Gatsby and Netlify CMS experiment based on the Gatsby + Netlify CMS Starter.

Getting Started (Recommended)

Netlify CMS can run in any frontend web environment, but the quickest way to try it out is by running it on a pre-configured starter site with Netlify. This example (voidcluster) strips the Gatsby + Netlify CMS Starter Kaldi coffee company template (itself adapted from One Click Hugo CMS, thanks Austin Green) down to a simple blog. Use the button below to build and deploy your own copy of the repository:

Deploy to Netlify

After clicking that button, you’ll authenticate with GitHub and choose a repository name. Netlify will then automatically create a repository in your GitHub account with a copy of the files from the template. Next, it will build and deploy the new site on Netlify, bringing you to the site dashboard when the build is complete. Next, you’ll need to set up Netlify’s Identity service to authorize users to log in to the CMS.

Access Locally

git clone https://github.com/rdela/voidcluster.git
cd voidcluster
yarn develop

To test the CMS locally, you'll need run a production build of the site:

yarn build
yarn serve

Getting Started (Without Netlify)

gatsby new [SITE_DIRECTORY_NAME] https://github.com/rdela/voidcluster
yarn build
yarn serve

Setting up the CMS

Follow the Netlify CMS Quick Start Guide to set up authentication, and hosting.

Deploy settings

Netlify / ENV vars

  command = "gatsby build"
  publish = "public/"

  NODE_ENV = "production"
  NODE_VERSION = "--lts"
  RUBY_VERSION = "default"
  YARN_FLAGS = "--no-ignore-optional"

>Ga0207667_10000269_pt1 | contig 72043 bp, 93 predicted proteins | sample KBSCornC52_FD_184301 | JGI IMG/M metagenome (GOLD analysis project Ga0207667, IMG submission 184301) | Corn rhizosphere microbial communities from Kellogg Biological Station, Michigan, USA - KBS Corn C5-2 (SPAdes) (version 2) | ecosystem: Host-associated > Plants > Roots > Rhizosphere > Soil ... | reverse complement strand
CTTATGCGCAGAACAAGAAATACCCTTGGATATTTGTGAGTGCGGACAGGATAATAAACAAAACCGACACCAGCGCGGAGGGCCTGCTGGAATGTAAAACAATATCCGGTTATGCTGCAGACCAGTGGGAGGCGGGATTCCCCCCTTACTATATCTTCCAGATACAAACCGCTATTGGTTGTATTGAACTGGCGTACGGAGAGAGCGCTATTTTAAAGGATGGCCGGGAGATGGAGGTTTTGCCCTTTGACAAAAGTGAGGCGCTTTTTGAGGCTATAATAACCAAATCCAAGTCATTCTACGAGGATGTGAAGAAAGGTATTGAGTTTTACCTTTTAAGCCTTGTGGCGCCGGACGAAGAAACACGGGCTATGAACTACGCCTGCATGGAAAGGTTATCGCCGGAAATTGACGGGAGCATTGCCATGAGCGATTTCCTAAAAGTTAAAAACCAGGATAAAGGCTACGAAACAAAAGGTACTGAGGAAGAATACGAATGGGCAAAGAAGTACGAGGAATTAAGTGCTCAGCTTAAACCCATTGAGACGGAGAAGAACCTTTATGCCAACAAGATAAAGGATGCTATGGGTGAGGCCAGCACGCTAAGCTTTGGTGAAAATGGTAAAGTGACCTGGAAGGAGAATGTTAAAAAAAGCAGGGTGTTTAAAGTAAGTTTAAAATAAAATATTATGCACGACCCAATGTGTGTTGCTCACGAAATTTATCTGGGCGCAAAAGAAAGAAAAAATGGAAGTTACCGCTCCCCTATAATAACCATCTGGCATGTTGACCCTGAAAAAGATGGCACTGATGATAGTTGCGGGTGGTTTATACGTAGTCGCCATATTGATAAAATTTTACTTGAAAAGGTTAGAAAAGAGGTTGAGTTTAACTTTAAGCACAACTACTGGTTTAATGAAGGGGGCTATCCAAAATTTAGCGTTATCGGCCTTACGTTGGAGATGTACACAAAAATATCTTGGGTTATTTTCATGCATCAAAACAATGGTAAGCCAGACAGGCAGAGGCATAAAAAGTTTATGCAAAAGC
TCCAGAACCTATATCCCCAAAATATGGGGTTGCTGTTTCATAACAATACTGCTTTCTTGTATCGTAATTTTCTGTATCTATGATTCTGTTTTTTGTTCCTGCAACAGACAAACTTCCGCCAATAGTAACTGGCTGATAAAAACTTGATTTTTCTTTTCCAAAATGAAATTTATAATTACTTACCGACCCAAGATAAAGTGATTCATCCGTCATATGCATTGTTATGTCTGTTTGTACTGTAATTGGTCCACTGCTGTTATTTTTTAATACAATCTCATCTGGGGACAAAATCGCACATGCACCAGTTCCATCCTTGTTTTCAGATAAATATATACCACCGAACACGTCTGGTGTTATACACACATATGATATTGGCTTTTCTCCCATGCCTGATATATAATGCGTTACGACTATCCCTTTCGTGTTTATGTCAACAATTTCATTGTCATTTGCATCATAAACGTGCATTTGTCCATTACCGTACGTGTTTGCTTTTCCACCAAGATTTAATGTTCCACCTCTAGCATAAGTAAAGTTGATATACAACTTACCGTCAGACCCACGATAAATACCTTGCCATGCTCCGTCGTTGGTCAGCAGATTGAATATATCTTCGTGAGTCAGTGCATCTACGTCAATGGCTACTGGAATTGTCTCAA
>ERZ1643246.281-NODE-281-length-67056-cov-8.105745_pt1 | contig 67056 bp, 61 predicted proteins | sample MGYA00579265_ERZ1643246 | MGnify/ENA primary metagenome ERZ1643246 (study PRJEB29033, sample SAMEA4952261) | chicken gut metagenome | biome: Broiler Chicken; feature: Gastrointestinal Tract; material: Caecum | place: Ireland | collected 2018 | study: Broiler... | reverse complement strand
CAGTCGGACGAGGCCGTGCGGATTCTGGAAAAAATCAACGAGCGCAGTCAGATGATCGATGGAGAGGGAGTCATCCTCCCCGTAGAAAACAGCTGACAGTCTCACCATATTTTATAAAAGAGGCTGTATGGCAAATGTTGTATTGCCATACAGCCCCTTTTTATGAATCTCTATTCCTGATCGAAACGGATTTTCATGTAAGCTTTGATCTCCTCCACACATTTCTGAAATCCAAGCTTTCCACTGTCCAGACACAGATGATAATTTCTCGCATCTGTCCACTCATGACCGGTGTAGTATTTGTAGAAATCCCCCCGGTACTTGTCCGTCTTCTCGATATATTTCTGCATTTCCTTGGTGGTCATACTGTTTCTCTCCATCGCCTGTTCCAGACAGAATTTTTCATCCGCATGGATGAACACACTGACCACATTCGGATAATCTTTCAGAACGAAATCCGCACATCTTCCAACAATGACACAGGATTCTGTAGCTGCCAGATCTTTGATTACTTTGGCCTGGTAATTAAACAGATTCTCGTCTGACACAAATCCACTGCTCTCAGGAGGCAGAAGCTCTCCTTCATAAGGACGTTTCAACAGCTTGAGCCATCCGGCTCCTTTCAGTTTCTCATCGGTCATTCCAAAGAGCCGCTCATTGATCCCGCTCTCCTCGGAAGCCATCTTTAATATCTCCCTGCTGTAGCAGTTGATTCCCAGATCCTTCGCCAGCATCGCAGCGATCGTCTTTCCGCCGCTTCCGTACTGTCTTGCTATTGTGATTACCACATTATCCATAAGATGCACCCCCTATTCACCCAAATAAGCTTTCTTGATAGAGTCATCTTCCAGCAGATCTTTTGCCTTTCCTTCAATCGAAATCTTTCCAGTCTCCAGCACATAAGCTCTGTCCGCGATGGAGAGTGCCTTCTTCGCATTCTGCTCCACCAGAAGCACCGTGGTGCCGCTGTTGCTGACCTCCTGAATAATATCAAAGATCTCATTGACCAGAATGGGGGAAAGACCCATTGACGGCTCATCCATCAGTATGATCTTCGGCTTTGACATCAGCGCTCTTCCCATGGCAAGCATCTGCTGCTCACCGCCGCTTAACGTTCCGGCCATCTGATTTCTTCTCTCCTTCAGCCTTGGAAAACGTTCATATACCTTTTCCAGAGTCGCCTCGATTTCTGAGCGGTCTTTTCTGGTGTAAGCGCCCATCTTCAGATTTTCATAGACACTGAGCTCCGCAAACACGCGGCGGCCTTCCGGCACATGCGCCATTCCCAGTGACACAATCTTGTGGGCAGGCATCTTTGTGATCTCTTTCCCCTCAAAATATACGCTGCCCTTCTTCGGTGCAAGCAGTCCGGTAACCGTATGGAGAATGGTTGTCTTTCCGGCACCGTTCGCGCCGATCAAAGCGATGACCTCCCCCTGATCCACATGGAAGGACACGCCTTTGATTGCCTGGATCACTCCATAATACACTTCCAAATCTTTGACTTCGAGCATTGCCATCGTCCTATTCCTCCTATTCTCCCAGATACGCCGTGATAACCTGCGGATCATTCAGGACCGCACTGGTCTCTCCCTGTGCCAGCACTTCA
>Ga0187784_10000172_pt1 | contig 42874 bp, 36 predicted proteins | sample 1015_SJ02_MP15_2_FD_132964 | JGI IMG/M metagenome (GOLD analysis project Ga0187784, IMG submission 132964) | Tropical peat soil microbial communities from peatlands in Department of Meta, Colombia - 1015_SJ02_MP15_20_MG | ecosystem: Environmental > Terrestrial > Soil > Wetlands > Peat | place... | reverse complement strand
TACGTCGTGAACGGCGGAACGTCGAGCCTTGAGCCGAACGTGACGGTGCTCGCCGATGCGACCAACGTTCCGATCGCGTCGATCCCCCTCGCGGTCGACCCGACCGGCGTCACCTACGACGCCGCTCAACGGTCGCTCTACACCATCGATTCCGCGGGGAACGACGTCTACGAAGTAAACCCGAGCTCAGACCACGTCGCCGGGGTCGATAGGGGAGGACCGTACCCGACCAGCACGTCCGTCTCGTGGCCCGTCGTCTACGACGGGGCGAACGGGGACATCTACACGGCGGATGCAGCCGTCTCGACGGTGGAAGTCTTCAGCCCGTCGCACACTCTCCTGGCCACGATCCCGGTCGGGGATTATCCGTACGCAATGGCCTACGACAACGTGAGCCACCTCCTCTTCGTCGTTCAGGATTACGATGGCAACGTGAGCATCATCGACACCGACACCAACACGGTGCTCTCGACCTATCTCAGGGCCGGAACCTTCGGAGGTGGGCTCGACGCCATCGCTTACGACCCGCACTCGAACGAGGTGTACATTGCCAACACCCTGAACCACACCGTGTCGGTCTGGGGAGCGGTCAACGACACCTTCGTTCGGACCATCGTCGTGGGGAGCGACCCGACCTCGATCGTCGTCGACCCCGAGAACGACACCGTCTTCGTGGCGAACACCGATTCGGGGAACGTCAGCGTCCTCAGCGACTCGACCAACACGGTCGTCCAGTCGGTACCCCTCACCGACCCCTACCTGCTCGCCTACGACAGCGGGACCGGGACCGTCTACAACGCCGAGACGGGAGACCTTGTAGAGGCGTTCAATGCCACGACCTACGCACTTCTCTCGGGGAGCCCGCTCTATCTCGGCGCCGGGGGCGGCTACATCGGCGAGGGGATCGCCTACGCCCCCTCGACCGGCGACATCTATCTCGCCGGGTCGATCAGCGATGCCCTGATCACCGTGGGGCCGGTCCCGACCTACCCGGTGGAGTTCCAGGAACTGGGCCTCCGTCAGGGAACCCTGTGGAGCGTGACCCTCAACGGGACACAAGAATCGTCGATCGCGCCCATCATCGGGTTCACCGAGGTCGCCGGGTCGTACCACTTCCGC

Netlify TOML reference

Netlify > Continuous Deployment > Deploy Contexts

To configure deploy contexts, you must create a file called netlify.toml
in the base of your Git repository.

Netlify > Continuous Deployment > Set Node, Ruby, or Python version

Set a NODE_VERSION environment variable.

The value inside can be anything you would use with nvm.

Node Version Manager

NVM > Usage

In place of a version pointer like "0.10" or "5.0" or "4.2.1",
you can use the following special default aliases

node: this installs the latest version of node

NVM > .nvmrc

For example, to make nvm default to the latest 5.9 release, the latest LTS version, or the latest node version for the current directory:

$ echo "5.9" > .nvmrc

$ echo "lts/*" > .nvmrc # to default to the latest LTS version

$ echo "node" > .nvmrc # to default to the latest version


Netlify Build Image > Tools

  • Version corresponding with Node.js version. (default)
  • Any version available via NPM.

RUBY_VERSION = "default"

There to appease quirk that begat this lag/error I was seeing in deploy logs:

Attempting ruby version 2.2.3, read from environment
Using custom ruby version 2.2.3, this will slow down the build.
To ensure fast builds, set the RUBY_VERSION environment variable,
or .ruby-version file, to an included ruby version.
Included versions: 2.2.9 2.4.3 2.3.6
Netlify > Continuous Deployment > Set Node, Ruby, or Python version

We support any released version of Ruby that rvm understands.

RVM > Switching between ruby versions
  • default - default ruby (or the system ruby if a default hasn't been set)
  • system - system ruby (state before RVM was installed)


See these commits on the Gatsby Netlify CMS starter.

Update netlify.toml
Add "--no-ignore-optional" for netlify

Further Reading on Netlify Deployment and ENV vars

Netlify Blog > Introducing Deploy Previews in Netlify
Netlify Blog > Introducing Deploy Contexts in Netlify



You should specify a license for your package so that people know how they are permitted to use it, and any restrictions you're placing on it.

If you are using a license that hasn't been assigned an SPDX identifier, or if you are using a custom license, use a string value like this one:

{ "license" : "SEE LICENSE IN <filename>" }

OpenBSD license
in license.txt

Consider also setting "private": true to prevent accidental publication.


  "license": "SEE LICENSE IN license.txt",
  "private": true